Stop abuse of federal leave

This photo provided by the Senate Sergeant at Arms, taken from video, June 1, 2015, shows a bolt of lightning striking near the Capitol in Washington during that night's storm. (Senate Sergeant-at-Arms via AP)

There’s a high cost to putting federal employees accused of misdeeds on paid administrative leave while their cases are under consideration. The Government Accountability Office put it at $700 million for a recent three-year period, but added that the number was low because nearly 40 percent of federal agencies don’t keep adequate records of the practice.

The problem as described by the GAO affects at least 57,000 federal employees who were sent home for a month or longer, some for as long as a year or more. That is a shockingly large number of problem employees, and points to even deeper problems in federal personnel management.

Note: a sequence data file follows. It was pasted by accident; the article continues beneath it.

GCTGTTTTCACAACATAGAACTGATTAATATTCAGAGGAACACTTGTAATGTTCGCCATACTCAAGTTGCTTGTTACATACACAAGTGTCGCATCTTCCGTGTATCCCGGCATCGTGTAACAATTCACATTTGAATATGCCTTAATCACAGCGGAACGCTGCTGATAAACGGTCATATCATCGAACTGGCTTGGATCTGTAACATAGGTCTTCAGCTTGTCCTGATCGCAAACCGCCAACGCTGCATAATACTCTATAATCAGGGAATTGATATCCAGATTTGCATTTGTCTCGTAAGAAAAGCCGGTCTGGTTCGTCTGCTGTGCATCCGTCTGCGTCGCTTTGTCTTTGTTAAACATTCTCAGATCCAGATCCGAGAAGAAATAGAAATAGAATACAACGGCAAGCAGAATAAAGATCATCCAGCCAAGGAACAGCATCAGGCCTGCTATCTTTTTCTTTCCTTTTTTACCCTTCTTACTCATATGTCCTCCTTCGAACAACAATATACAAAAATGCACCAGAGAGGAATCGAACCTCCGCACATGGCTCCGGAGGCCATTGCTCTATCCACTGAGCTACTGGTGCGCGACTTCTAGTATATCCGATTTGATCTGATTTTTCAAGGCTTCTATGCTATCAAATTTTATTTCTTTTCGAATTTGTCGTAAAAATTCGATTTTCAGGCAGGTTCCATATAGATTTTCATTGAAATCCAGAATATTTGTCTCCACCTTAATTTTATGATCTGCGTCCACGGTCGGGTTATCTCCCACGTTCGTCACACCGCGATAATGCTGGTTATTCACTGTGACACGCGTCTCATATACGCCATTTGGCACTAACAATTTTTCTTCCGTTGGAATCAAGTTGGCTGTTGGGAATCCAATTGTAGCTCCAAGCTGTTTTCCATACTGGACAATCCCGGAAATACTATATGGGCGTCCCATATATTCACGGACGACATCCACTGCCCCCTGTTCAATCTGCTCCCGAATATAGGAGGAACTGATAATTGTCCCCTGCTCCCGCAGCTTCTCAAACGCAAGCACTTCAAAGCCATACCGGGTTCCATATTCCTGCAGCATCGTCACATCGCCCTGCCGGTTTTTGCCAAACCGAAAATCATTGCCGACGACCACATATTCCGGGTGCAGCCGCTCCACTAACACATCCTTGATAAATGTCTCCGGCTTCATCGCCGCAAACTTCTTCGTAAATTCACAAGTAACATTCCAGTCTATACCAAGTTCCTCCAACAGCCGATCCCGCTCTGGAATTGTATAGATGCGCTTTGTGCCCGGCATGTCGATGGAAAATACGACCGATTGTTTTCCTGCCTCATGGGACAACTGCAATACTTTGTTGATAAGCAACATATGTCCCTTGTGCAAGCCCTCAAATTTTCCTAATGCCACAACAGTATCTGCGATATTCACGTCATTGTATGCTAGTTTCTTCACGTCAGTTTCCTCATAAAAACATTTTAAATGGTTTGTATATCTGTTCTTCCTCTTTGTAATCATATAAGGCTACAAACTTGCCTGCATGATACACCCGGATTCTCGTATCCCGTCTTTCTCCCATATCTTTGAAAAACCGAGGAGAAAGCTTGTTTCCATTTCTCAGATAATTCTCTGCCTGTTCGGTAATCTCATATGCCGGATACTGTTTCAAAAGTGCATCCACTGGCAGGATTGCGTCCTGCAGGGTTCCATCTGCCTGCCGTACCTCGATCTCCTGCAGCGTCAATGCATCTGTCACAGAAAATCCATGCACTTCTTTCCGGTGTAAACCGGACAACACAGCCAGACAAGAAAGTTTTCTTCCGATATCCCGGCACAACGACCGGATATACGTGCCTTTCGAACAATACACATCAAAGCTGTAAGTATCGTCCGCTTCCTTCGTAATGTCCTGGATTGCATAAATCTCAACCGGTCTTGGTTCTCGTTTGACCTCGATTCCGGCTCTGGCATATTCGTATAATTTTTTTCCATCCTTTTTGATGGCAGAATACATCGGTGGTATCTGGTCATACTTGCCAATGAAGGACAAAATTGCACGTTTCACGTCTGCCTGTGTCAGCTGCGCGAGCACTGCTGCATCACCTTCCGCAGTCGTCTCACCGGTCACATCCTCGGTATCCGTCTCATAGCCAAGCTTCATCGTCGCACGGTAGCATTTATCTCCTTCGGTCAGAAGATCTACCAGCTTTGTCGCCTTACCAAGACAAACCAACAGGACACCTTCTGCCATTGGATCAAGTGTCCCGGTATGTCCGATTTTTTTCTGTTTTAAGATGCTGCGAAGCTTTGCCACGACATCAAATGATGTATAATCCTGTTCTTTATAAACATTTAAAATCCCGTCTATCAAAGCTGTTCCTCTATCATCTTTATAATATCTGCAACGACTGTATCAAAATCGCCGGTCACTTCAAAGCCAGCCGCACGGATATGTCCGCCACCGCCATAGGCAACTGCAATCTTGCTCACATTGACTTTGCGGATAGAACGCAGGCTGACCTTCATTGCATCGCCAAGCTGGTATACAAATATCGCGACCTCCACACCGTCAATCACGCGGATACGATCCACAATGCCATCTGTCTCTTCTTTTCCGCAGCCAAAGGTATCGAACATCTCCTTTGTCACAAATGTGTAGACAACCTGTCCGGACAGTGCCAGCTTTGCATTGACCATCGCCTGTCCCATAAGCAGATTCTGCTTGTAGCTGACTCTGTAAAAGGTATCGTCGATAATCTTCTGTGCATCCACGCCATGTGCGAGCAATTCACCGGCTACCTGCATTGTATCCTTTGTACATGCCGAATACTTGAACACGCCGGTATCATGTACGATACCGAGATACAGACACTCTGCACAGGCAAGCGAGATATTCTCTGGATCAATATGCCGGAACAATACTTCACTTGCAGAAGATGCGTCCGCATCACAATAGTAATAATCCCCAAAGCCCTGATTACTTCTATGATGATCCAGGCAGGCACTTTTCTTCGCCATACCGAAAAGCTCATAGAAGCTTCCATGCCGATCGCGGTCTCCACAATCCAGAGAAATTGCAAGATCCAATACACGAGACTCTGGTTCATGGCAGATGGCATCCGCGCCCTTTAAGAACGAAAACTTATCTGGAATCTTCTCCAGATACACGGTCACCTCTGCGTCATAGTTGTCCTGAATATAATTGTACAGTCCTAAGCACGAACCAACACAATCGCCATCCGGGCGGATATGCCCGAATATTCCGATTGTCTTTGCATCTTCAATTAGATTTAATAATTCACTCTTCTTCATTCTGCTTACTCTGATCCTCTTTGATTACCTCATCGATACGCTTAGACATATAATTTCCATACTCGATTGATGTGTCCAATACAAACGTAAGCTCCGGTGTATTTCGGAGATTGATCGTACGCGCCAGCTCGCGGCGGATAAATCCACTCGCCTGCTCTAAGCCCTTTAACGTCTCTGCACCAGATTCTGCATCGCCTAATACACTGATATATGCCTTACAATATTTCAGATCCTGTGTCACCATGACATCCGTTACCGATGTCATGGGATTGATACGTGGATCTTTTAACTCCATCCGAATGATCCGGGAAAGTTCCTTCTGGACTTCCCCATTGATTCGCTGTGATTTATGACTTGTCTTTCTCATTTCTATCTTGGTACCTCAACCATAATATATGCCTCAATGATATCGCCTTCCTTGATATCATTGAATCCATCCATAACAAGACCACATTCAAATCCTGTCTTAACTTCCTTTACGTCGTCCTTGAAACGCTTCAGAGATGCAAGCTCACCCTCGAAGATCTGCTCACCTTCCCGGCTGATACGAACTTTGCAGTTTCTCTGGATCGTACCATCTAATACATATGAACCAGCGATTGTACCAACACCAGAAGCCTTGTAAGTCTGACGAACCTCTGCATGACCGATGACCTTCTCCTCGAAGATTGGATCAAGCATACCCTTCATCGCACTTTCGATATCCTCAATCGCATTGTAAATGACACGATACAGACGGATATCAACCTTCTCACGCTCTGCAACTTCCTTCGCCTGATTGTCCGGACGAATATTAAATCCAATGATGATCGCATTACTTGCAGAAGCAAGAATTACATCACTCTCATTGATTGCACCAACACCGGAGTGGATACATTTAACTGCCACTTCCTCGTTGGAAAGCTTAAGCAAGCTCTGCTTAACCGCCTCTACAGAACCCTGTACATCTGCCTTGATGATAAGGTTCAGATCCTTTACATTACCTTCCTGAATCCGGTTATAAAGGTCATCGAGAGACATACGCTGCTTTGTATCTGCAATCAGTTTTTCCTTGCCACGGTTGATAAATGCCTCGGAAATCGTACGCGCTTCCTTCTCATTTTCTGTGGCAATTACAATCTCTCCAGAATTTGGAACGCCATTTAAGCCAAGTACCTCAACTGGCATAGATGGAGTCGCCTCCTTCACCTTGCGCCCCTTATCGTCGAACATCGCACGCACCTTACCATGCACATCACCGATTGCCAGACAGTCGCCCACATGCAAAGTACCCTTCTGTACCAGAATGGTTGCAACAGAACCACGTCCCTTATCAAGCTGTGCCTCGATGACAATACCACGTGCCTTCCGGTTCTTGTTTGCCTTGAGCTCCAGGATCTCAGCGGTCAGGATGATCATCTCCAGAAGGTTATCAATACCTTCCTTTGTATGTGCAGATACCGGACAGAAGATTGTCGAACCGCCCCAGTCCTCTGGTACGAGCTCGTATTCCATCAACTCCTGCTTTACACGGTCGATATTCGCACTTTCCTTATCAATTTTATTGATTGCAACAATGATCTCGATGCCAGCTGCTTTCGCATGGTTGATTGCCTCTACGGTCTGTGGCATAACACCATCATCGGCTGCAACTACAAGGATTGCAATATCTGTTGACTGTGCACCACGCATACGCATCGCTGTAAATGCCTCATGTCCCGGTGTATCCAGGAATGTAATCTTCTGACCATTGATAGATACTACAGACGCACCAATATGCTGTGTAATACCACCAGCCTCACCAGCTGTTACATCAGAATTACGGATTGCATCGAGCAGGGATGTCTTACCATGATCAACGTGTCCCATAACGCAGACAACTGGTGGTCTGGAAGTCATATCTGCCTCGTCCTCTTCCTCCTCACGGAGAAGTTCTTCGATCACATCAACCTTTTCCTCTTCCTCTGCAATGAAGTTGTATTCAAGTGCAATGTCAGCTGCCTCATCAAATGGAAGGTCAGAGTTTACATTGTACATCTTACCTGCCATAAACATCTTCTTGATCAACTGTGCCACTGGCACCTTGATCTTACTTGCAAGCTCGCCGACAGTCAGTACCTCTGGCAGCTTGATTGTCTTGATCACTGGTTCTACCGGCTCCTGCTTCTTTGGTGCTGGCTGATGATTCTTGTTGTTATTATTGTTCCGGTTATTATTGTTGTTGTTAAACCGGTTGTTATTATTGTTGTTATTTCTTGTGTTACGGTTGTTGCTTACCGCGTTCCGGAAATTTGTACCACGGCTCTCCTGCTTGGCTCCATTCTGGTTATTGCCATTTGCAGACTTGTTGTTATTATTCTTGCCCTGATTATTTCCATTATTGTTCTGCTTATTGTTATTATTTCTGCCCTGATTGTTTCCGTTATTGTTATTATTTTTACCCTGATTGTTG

The GAO estimates suggest that ending the use of administrative leave to suspend employees accused of infractions could save the government hundred of millions of dollars a year.

Senate Judiciary Committee Chairman Charles Grassley, R-Iowa, who started a Senate probe of administrative leave abuse, agrees. “Agencies need to do a better job of protecting the taxpayers from abusively long or inappropriate paid leave.”

Reacting to the pressure from Capitol Hill, the head of the Office of Personnel Management, Katherine Arlchuleta, last week told agency heads to stop it. Administrative leave should be limited to authorized purposes, not to put employees on the shelf, she said. If someone is accused of an infraction, that person should stay on the job until the matter is resolved.

It’s not the first time that the GAO and OPM have tried to address the problem. Its persistence is evidence that agency personnel managers often take the easy route when dealing with problem employees.

It will take better and more timely reporting of agency practices, heightened scrutiny and continued congressional pressure to eradicate the abusive use of administrative leave. Ms. Arlchuleta should stay on the case until the costs come down.